The bad: The bats just aren’t there. With a .228 average, Trinity has scored two or fewer runs in seven contests. They’re 3-1 in games decided by two runs or less but so often they have to rely on superb starts from the Andrews that if one of them falters, it doesn’t bode well. They still have a date with West Perry and a double-header with Susquenita, so three losses could prove devastating in an eight-team 3-AA field.

Mechanicsburg (8-6, 5-4 Keystone)

3-AAAA: 22nd (+3)

The good: The Wildcats aren’t far off, having won six of the last eight. Jeff Allen’s (4-1, 1 save, 1.20 ERA) no-no against Trinity is the peak of a very good season on the hill, and he’s hitting .293 to boot. Josh Herring may be one of the biggest unsung heroes in the area, batting .435 in just 23 at-bats. His four RBIs rank tied for third on the team, and he’s hit out of the two hole the past three games, so maybe he’s finally earned a permanent gig.

The bad: After Allen, Mechanicsburg doesn’t have a true No. 2 starter. Ben Dubas (2-2, 3.15 ERA) and Hayden Seig (2-1, 3.00 ERA) have been solid. Only Dubas is batting over .300 of anyone with 25 at-bats.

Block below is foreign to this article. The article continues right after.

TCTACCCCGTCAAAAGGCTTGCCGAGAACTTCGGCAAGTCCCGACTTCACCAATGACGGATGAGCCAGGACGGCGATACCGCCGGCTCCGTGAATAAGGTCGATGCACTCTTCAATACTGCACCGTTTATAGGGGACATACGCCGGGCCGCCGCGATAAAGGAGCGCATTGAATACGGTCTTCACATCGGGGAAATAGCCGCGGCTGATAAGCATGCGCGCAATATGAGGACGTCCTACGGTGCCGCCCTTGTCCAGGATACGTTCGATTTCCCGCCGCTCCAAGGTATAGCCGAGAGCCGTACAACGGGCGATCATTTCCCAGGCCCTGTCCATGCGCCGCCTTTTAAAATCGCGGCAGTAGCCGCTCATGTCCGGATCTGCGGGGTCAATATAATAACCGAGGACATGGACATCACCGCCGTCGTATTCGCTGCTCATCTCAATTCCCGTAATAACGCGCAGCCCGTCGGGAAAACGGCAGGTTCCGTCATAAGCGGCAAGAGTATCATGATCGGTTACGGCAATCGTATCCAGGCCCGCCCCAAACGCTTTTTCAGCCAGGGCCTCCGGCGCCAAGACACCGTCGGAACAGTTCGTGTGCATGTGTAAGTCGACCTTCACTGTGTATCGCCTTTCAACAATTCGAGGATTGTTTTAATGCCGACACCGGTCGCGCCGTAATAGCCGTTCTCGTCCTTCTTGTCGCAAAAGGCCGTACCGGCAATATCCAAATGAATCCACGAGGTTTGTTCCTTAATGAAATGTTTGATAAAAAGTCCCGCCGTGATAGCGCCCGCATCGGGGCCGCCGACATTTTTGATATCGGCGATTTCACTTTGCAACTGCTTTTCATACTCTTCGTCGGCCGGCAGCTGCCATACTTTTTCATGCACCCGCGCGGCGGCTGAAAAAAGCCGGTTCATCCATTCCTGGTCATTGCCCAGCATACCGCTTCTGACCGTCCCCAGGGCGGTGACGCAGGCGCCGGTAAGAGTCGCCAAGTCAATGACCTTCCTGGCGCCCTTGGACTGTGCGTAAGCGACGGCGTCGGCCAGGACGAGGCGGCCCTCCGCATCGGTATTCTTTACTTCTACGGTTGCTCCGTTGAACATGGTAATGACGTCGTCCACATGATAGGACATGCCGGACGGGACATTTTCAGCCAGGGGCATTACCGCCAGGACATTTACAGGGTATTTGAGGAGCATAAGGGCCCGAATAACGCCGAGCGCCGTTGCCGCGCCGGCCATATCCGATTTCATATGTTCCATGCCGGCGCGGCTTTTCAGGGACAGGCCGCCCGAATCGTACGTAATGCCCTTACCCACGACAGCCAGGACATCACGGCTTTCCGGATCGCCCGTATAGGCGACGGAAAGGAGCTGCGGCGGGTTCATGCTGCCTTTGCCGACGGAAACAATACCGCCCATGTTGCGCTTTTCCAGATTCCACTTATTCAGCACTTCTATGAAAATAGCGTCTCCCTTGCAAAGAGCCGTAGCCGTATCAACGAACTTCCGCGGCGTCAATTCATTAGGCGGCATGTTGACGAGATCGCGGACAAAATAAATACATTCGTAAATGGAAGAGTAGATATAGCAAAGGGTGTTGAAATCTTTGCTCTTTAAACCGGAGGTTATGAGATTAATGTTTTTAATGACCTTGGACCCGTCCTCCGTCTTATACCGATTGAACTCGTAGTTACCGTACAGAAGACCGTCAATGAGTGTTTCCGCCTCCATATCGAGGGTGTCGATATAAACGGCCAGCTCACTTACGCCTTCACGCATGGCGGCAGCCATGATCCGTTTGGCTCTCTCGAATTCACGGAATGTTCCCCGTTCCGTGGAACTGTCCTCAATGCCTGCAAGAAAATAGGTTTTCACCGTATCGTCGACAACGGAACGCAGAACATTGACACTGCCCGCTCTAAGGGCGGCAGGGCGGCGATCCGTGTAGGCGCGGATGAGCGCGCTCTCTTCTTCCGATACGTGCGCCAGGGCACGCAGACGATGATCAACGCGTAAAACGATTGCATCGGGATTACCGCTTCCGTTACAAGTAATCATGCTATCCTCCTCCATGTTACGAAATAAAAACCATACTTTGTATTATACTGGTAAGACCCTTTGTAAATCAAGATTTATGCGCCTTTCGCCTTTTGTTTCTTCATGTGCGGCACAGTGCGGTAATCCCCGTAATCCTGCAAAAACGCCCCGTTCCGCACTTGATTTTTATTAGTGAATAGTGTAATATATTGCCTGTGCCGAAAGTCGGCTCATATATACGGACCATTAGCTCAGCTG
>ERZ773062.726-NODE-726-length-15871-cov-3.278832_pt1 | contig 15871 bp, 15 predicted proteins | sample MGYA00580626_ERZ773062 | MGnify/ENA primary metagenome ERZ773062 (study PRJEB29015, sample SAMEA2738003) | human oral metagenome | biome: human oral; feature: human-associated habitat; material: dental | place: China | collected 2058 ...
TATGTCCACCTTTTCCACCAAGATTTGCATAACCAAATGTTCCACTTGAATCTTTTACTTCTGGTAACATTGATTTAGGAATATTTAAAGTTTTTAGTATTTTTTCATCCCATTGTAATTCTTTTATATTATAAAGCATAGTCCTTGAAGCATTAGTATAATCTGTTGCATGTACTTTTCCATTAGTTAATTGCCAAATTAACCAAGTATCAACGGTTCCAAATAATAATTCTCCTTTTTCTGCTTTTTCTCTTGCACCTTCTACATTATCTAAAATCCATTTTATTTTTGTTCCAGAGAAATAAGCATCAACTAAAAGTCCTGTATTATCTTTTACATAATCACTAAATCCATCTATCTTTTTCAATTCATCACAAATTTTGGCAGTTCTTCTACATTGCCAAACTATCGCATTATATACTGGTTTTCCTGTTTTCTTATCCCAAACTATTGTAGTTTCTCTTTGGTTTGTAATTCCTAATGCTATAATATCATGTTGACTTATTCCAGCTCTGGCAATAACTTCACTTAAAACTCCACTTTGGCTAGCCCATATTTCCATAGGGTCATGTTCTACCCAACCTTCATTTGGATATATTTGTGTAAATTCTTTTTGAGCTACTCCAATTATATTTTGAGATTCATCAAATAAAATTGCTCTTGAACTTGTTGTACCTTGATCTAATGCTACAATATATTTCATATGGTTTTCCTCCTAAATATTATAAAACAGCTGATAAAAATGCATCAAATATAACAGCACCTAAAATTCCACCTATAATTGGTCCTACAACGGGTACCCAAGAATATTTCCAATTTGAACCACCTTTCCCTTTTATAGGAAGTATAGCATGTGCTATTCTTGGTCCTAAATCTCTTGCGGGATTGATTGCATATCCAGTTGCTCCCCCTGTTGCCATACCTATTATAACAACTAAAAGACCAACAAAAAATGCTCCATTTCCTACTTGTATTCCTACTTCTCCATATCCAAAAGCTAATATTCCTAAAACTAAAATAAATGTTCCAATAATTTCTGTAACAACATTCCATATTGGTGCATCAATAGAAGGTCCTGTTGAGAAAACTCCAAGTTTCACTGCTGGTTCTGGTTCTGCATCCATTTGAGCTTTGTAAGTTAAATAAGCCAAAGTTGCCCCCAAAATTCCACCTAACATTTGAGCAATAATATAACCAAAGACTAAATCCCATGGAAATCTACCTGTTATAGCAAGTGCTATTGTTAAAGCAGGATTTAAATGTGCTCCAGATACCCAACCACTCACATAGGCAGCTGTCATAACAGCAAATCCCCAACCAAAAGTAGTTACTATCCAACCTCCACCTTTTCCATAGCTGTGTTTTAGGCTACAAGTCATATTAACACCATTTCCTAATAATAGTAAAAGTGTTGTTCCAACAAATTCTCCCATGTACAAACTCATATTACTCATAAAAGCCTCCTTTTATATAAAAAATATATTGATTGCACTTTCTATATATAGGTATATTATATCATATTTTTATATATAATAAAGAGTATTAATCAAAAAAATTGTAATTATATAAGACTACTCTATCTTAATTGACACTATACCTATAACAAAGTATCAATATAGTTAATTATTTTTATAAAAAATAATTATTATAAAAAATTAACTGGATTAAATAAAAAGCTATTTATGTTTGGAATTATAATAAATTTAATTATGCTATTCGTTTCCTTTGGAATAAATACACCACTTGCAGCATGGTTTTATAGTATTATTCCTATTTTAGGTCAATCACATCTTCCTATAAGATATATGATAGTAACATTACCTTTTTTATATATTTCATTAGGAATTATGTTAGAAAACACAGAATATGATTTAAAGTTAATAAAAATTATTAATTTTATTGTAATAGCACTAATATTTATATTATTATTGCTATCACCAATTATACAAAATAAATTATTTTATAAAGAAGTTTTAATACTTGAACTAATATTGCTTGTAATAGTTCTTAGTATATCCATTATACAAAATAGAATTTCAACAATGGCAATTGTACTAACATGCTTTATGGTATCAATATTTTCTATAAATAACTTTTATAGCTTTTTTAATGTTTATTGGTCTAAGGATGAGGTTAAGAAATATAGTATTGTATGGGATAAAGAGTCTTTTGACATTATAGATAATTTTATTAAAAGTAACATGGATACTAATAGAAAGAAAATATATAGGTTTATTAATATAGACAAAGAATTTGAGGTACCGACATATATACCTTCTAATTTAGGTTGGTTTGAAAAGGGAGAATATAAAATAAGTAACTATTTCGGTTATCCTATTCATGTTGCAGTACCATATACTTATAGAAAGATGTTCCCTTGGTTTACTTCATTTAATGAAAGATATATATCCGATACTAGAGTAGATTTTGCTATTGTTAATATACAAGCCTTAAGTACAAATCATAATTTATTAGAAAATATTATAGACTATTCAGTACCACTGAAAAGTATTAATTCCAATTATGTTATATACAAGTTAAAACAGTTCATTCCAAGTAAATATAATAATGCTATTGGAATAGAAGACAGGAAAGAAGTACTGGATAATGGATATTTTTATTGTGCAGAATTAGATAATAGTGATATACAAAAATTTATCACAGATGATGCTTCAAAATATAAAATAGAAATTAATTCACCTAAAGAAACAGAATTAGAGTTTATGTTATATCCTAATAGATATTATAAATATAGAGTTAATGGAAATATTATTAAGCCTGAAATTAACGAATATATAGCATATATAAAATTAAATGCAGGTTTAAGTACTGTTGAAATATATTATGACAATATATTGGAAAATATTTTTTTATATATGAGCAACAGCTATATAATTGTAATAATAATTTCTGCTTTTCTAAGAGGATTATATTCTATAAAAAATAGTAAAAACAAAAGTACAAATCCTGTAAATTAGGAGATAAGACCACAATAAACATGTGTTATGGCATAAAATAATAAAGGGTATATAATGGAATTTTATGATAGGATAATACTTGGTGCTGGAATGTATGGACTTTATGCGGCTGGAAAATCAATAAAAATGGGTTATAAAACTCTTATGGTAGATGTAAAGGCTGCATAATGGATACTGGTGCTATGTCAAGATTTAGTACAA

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Carlisle (8-7, 6-6 Commonwealth)

3-AAAA: 21st (-7)

The good: Isaiah Lippert (4-4, 3.12 ERA) and Billy Burger (3-2, 2.62 ERA) have eaten up all but 27.1 innings, fanning a combined 73 batters. Josh Winton leads the offense with a .306 average.

The bad: The Herd are simply an enigma. They’re batting just .217 in a brutal division, but are still 6-6. They’re being outscored by nearly two runs per contest but are still above .500 overall. They haven’t scored more than seven runs all season but have given up double digits three times.

Boiling Springs (6-6, 4-4 Colonial)

3-AAA: 24th (-1)

The good: The pitching staff, led by Josh McCoy (3-3, 1.40 ERA) and Travis Wickard (2-2, 1.97 ERA) has a combined 1.88 ERA, among the best in the area. The Bubblers have a very balanced offense. Five players have at least five runs, four have at least five RBIs, and five are batting at least .280 (min. 25 at-bats)